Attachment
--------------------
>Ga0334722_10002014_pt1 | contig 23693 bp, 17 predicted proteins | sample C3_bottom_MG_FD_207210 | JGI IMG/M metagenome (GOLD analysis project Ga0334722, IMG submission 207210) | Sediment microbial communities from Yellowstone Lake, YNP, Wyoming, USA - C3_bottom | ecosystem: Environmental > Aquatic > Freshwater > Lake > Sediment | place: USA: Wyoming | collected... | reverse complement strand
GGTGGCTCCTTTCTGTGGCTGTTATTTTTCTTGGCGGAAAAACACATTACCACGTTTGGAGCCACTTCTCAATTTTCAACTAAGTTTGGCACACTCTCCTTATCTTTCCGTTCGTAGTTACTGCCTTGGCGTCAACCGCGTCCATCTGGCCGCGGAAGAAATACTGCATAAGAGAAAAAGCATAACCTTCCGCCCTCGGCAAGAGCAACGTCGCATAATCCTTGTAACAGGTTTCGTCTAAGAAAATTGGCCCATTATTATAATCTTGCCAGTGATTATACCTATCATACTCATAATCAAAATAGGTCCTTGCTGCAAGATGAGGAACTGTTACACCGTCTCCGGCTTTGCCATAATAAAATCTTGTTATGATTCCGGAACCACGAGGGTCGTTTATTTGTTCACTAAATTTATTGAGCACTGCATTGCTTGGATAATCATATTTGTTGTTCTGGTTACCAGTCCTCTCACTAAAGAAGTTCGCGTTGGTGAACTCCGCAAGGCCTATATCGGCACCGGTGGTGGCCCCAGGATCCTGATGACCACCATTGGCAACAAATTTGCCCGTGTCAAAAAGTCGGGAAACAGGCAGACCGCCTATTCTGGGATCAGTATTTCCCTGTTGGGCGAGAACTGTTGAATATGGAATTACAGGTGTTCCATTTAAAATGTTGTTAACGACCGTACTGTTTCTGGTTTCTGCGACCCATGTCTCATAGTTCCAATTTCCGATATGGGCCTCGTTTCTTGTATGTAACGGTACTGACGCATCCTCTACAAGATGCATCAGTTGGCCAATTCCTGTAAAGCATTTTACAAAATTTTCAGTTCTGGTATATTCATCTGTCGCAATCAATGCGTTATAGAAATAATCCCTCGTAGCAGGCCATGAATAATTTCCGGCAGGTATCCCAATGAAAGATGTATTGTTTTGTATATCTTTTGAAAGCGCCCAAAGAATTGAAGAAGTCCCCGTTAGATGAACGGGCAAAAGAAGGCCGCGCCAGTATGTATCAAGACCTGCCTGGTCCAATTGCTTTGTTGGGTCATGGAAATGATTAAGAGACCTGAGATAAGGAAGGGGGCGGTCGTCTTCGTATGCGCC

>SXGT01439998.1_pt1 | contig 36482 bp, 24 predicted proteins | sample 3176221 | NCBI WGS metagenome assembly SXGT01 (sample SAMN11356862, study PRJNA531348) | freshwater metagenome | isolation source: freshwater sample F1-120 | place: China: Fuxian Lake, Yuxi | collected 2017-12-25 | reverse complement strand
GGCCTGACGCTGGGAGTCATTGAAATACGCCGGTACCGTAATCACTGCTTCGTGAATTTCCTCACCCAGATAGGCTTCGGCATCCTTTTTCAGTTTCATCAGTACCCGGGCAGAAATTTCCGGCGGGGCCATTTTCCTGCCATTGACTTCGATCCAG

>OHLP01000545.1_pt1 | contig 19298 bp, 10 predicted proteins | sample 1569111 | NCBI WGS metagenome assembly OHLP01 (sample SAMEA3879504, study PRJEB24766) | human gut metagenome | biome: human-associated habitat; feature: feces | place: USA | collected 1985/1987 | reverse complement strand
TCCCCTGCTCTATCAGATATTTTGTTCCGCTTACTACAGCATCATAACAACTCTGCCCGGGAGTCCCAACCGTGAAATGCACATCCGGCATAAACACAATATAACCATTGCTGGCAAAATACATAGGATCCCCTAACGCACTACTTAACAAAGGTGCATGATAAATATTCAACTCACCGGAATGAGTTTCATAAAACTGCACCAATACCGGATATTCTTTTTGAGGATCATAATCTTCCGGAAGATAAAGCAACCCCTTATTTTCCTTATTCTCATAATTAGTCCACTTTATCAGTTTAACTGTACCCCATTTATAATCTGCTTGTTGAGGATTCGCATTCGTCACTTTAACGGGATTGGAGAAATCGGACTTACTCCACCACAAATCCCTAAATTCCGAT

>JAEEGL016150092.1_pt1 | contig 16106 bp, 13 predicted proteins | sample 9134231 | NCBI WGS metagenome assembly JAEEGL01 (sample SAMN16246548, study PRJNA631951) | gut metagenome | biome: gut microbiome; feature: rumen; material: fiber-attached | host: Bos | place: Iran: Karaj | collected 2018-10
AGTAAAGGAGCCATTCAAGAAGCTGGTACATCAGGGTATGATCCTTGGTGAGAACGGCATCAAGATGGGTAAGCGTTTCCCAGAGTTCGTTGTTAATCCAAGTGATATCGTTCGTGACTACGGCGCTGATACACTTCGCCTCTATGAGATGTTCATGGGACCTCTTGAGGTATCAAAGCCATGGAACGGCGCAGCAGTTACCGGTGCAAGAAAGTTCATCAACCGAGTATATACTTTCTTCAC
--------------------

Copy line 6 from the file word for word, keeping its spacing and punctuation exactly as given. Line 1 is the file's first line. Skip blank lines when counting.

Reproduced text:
TCCCCTGCTCTATCAGATATTTTGTTCCGCTTACTACAGCATCATAACAACTCTGCCCGGGAGTCCCAACCGTGAAATGCACATCCGGCATAAACACAATATAACCATTGCTGGCAAAATACATAGGATCCCCTAACGCACTACTTAACAAAGGTGCATGATAAATATTCAACTCACCGGAATGAGTTTCATAAAACTGCACCAATACCGGATATTCTTTTTGAGGATCATAATCTTCCGGAAGATAAAGCAACCCCTTATTTTCCTTATTCTCATAATTAGTCCACTTTATCAGTTTAACTGTACCCCATTTATAATCTGCTTGTTGAGGATTCGCATTCGTCACTTTAACGGGATTGGAGAAATCGGACTTACTCCACCACAAATCCCTAAATTCCGAT